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June 1986

Closure of Abdominal Incisions With Subcutaneous Catheters: A Prospective Randomized Trial

Author Affiliations

From the Departments of Surgery (Drs Farnell, Mucha, and McIlrath and Ms Worthington-Self) and Medical Statistics and Epidemiology (Mr Ilstrup), Mayo Clinic and Mayo Foundation, Rochester, Minn.

Arch Surg. 1986;121(6):641-648. doi:10.1001/archsurg.1986.01400060035003

• A preliminary report from our institution suggested that closure of abdominal incisions with subcutaneous, closed-suction catheters intermittently irrigated with antibiotic resulted in decreased wound infection rates. To test this hypothesis, a prospective, randomized, controlled trial was undertaken to compare the results of primary closure, subcutaneous catheter irrigated with saline or antibiotic, and subcutaneous catheter alone. During the two-year trial, 3,282 incisions (type II, III, or IV) were analyzed. Subcutaneous catheter placement alone or with antibiotic or saline irrigation was not superior to primary closure for type II or III incisions. A trend favoring subcutaneous catheter and antibiotic irrigation was observed for type IV incisions. This finding suggests that further clinical trials designed to assess the role of subcutaneous catheter placement and antibiotic irrigation in decreasing wound infection rates are warranted in type IV incisions.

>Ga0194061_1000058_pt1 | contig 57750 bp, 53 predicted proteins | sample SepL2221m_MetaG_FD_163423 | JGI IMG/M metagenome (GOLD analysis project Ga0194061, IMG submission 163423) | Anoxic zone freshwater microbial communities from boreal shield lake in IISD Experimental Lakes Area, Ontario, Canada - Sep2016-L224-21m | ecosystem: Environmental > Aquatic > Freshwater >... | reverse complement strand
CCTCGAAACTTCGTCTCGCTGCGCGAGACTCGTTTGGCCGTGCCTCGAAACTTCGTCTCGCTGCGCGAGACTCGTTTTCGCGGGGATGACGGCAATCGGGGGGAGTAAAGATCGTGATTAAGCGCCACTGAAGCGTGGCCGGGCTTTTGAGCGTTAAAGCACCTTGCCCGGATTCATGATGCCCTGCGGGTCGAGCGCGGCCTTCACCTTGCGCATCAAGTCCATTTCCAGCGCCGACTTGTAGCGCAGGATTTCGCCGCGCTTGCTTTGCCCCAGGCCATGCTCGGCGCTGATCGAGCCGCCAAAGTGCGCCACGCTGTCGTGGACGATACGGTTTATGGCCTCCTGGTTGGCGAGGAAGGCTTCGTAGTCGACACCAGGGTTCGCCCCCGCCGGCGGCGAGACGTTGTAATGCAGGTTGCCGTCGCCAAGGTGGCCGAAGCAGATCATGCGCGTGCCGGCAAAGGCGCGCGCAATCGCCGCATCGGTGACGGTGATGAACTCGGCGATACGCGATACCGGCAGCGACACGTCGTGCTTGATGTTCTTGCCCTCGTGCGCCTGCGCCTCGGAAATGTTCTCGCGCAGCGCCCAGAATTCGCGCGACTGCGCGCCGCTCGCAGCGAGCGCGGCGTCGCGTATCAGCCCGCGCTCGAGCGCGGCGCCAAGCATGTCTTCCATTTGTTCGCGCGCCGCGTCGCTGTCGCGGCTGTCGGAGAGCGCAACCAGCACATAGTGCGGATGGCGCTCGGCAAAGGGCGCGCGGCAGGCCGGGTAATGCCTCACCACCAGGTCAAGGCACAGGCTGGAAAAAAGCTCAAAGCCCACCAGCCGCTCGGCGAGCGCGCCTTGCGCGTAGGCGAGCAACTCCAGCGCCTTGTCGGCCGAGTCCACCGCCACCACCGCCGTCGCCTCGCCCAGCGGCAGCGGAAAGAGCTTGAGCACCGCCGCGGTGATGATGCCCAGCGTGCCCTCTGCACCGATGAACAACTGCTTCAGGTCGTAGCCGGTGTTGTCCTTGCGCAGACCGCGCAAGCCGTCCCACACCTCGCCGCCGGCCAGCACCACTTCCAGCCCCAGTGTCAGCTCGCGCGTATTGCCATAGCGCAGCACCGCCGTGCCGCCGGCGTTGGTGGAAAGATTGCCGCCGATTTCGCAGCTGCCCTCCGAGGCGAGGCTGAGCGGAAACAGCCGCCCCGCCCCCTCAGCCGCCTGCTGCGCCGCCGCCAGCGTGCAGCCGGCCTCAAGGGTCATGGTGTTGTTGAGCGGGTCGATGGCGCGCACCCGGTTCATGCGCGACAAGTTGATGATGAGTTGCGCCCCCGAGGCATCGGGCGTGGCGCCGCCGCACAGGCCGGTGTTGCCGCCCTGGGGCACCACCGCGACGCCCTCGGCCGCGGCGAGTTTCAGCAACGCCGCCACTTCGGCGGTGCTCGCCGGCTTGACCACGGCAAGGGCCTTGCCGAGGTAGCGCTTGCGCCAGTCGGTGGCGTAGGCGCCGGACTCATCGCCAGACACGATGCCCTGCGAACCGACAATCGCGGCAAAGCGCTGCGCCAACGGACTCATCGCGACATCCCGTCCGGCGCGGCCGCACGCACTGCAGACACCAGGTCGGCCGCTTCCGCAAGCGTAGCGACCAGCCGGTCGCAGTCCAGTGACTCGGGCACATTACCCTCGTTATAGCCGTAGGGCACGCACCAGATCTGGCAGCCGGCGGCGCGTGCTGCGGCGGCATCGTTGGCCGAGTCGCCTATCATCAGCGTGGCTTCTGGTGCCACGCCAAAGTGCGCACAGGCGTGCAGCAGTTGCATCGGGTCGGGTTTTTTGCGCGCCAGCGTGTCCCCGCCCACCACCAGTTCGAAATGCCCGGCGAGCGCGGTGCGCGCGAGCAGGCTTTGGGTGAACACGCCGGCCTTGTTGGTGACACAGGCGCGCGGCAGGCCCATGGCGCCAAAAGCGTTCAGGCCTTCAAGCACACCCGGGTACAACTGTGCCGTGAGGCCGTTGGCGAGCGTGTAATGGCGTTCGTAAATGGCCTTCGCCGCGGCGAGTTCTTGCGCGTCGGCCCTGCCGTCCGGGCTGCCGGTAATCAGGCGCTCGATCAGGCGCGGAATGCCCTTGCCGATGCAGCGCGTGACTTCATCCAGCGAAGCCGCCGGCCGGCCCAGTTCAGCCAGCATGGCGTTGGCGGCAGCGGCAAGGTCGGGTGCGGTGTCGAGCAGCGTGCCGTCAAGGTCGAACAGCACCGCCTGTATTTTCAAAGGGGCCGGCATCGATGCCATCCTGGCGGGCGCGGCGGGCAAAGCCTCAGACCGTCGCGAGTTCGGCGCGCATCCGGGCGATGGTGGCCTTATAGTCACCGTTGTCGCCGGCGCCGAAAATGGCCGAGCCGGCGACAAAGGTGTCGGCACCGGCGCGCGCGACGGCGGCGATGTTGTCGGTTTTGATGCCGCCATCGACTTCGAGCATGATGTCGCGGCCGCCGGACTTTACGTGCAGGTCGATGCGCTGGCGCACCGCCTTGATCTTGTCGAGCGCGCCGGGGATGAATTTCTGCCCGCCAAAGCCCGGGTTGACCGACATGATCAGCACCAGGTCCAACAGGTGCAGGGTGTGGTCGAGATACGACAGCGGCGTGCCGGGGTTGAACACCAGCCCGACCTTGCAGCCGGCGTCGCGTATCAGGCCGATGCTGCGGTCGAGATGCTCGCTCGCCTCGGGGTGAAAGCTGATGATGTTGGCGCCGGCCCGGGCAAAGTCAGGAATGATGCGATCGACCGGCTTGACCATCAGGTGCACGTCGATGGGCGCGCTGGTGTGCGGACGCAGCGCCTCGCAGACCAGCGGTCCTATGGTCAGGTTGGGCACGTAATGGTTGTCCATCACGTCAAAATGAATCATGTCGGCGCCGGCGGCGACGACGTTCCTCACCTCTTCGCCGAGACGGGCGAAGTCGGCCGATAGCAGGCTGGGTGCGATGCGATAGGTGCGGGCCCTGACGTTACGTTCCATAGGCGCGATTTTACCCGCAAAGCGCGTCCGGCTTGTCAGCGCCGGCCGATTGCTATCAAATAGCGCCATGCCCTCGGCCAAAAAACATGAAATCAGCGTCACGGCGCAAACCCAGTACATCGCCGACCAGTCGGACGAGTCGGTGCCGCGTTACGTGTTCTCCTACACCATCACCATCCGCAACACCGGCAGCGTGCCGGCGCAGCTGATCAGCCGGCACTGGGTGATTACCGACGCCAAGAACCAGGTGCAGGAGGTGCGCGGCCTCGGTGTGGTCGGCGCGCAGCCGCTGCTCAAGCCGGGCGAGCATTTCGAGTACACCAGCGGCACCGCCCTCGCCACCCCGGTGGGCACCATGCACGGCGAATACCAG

(Arch Surg 1986;121:641-648)

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